U.S. deportation policy immoral, inhumane


(Mar. 26, 2014) — Can you imagine being separated from your family for months because a lapsed driver’s license led to an immigration status check? Can you imagine having seven minutes to make your case for staying in the country before being deported? Can you imagine be forced to work for a $1 a day and being forced into solitary confinement for speaking up against inhumane conditions? Can you imagine having to pick maggots out of your food or being served food you wouldn’t feed to your pet?

Well, these things happen every day at the Northwest Detention Center within view of million dollar condos on the Foss Waterway on the tide flats in Tacoma.

We have a moral crisis of epic proportions in our country. By April 5, 2014, two million immigrant workers will have been deported from the United States over the last five years — more than in the entire history of our country. On average, 177 immigrants are deported every working hour. Most of these immigrants would not have been deported if the U.S. Senate bill on comprehensive immigration reform had passed the House of Representatives and signed by the president. This week, Democrat Representatives are trying to get 218 signatures for a discharge petition to run the Senate bill on the floor of the House.

AFL-CIO Executive Vice President Tefere Gebre (right) visits the Northwest Detention Center in Tacoma on March 23, 2014.

This past Sunday we took the newly elected Executive Vice President of the AFL-CIO, Tefere Gebre, to visit the Northwest Detention Center. Tefere, who has been leading labor’s efforts to end senseless deportations, had heard local organizer Maru Villalpando speak on the radio show Democracy Now! about the hunger strike by detainees at the Tacoma Detention Center. We were able to speak with Maru and some of the family members of detainees.

We learned that the hunger strikes began on March 7 when Jose Moreno was inspired by the wife of another detainee, who was about to be deported, when she stepped in front of a deportation van preventing it from moving forward. Jose, who was on that van, saw her courage and began organizing the hunger strike inside the center to protest the inhumane treatment of detainees. More than 1,000 detainees began the hunger strike and work stoppage. As of this past Sunday one hunger striker was on Day 17.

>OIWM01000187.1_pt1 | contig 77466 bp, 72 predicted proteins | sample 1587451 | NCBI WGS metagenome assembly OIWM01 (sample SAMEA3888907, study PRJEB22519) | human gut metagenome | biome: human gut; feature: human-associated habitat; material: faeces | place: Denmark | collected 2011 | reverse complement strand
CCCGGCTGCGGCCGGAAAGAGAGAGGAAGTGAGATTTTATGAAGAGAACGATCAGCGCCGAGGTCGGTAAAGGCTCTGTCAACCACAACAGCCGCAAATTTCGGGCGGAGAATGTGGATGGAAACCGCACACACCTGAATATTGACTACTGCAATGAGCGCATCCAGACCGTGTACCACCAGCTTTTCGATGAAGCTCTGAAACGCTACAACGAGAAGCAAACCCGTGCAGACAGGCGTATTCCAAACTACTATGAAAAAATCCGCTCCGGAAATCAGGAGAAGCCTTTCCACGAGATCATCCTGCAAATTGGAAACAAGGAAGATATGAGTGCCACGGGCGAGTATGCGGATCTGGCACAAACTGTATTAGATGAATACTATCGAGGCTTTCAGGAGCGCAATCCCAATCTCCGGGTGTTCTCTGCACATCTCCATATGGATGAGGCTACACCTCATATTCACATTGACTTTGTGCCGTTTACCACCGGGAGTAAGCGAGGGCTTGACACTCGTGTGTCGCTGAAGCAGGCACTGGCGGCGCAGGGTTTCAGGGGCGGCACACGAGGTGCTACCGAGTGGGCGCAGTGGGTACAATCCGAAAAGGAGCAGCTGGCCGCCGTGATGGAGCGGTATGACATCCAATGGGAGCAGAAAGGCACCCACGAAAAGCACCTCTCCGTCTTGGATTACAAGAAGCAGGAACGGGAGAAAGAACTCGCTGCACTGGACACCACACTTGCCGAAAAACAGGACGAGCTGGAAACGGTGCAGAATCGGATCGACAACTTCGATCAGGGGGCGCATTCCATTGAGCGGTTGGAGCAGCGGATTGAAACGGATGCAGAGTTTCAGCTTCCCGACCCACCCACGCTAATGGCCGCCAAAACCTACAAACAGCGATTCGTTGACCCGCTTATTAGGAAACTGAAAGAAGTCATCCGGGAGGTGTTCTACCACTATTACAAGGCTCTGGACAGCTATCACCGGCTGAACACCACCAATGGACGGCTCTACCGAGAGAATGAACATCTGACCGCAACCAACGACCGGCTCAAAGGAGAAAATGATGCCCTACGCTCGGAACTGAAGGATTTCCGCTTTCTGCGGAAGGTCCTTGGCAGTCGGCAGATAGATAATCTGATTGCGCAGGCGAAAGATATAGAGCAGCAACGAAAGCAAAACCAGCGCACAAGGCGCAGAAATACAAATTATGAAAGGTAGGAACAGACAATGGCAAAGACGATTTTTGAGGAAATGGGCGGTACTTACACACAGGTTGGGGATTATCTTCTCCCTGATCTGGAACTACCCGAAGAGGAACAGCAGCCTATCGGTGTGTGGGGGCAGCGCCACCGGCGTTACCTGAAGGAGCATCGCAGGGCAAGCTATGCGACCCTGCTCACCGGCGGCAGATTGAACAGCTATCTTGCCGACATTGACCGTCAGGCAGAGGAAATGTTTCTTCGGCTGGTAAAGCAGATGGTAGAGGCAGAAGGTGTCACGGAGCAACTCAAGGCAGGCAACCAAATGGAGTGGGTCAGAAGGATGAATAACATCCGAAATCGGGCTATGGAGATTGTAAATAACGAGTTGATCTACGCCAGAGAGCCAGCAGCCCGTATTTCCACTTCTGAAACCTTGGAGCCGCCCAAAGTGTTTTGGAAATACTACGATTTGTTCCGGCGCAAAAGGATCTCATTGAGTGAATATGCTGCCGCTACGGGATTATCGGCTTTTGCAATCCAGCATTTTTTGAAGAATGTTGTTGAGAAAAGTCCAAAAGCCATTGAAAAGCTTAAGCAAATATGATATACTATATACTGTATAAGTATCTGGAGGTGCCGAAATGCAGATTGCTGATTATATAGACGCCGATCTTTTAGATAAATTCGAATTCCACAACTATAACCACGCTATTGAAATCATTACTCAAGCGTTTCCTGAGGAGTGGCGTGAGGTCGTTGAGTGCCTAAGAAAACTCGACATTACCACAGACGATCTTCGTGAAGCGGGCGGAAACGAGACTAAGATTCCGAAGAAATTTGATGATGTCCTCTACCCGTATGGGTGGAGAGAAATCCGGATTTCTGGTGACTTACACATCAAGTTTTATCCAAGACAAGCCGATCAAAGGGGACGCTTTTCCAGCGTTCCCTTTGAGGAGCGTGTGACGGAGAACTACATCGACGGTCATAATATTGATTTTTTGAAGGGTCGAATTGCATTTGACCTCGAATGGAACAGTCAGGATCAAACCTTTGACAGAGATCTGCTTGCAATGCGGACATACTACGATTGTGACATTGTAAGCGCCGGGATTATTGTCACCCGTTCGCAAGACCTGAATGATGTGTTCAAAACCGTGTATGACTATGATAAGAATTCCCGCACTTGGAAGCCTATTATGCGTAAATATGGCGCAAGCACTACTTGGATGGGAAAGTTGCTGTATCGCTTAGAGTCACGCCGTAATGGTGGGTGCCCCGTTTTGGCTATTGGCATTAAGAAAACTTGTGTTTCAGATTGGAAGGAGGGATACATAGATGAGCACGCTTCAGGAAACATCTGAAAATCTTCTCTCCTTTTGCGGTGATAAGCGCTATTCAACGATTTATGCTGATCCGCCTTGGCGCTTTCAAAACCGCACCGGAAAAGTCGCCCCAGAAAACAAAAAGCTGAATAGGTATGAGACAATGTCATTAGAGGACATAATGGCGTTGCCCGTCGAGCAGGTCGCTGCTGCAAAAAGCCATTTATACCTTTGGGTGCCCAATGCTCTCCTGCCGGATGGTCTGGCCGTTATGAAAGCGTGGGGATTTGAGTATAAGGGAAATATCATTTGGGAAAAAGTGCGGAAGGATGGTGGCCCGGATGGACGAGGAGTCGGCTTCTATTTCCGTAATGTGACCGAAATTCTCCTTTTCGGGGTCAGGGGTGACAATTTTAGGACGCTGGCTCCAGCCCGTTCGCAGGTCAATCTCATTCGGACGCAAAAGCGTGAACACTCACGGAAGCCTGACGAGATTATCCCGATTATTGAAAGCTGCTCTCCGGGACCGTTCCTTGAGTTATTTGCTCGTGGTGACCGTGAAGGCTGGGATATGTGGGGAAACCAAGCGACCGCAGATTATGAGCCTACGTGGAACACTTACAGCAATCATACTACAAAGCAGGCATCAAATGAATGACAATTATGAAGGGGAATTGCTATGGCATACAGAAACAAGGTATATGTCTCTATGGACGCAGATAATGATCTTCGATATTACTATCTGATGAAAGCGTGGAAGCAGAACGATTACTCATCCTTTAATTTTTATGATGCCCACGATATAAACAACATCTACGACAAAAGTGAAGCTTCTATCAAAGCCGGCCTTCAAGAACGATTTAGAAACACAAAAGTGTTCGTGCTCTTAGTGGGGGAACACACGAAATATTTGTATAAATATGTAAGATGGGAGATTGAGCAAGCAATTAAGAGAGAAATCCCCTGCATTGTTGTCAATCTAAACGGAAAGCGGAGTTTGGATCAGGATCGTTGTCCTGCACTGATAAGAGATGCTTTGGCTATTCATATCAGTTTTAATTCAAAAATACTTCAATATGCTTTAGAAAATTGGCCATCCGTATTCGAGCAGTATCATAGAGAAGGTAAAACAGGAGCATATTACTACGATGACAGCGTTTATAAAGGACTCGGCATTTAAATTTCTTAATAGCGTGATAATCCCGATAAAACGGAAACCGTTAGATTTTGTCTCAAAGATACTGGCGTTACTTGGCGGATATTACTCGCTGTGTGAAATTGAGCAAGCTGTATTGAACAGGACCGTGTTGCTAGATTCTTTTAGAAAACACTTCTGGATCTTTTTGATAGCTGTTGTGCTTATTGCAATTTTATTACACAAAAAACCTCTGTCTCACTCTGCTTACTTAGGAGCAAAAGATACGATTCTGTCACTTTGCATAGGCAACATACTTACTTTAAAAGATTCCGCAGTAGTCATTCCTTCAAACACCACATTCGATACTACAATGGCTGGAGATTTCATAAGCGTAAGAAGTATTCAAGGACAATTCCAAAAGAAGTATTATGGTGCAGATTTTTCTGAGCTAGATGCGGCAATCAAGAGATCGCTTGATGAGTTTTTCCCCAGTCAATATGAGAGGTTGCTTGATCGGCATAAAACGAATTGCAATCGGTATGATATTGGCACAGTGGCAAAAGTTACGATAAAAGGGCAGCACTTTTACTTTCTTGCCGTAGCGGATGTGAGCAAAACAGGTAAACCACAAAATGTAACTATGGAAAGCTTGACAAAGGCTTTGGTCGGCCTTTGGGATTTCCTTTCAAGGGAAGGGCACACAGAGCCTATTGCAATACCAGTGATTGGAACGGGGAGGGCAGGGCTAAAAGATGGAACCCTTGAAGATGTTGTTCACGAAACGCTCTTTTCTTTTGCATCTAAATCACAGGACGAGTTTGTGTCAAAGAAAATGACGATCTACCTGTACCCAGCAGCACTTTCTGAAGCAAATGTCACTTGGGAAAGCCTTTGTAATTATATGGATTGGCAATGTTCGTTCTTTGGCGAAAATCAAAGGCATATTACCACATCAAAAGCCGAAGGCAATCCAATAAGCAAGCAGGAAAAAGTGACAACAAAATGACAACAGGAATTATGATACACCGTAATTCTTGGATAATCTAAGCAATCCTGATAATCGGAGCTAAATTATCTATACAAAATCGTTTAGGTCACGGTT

Speaking with family members of detainees we learned of the harsh treatment meted out by guards who work for the private for-profit prison company — the Geo Group — that runs the Detention Center. Detainees are allowed to see family members during visiting hours but are not allowed to touch family members. Detainees are forced to do the work of the Detention Center for a $1 a day, which enormously pads the profits of the Geo Group which is paid for with tax dollars.

According to company filings, Geo Group’s CEO earns more than $22 million a year in compensation. Google the Geo Group and you will find a list of complaints and lawsuits that charge the Geo Group with a culture of violence, sexual abuse, unnecessary use of force and isolation to control prisoners and detainees, untrained and underpaid guards, lack of basic medical and mental health needs, unsanitary conditions and food, and in one lawsuit “barbaric and horrific conditions.”

We learned about one detainee who had been held in isolation for months and was subjected to electronic buzzing every half hour, 24 hours a day. After 10 months the man was released and now suffers with a severe psychological disorder.

It is time to end the senseless and immoral deportations of workers who contribute to the productive wealth of our country and to protect workers who are simply trying to make a better life for their families. It is time to pass comprehensive immigration reform so that millions of workers and their families can come out from the shadows and be protected by the same rights as every other worker and citizen in the United States.

The selfless organizers on behalf of the detainees from Latino Advocacy and Casa Latina need your help in raising funds for phone calls for the detainees, support for the families of detainees, travel costs for families, litigation support etc.. Please give generously at http://www.gofundme.com/7orehg.

The Washington State Labor Council, AFL-CIO is participating in a rolling hunger strike and day of action at the Northwest detention on Monday, March 31. Please join us and make a contribution to help the detainees and their families. Click here for more information.

Jeff Johnson is President of the Washington State Labor Council, AFL-CIO, the largest labor organization in the Evergreen State, representing the interests of more than 500 local unions and 400,000 rank-and-file union members.




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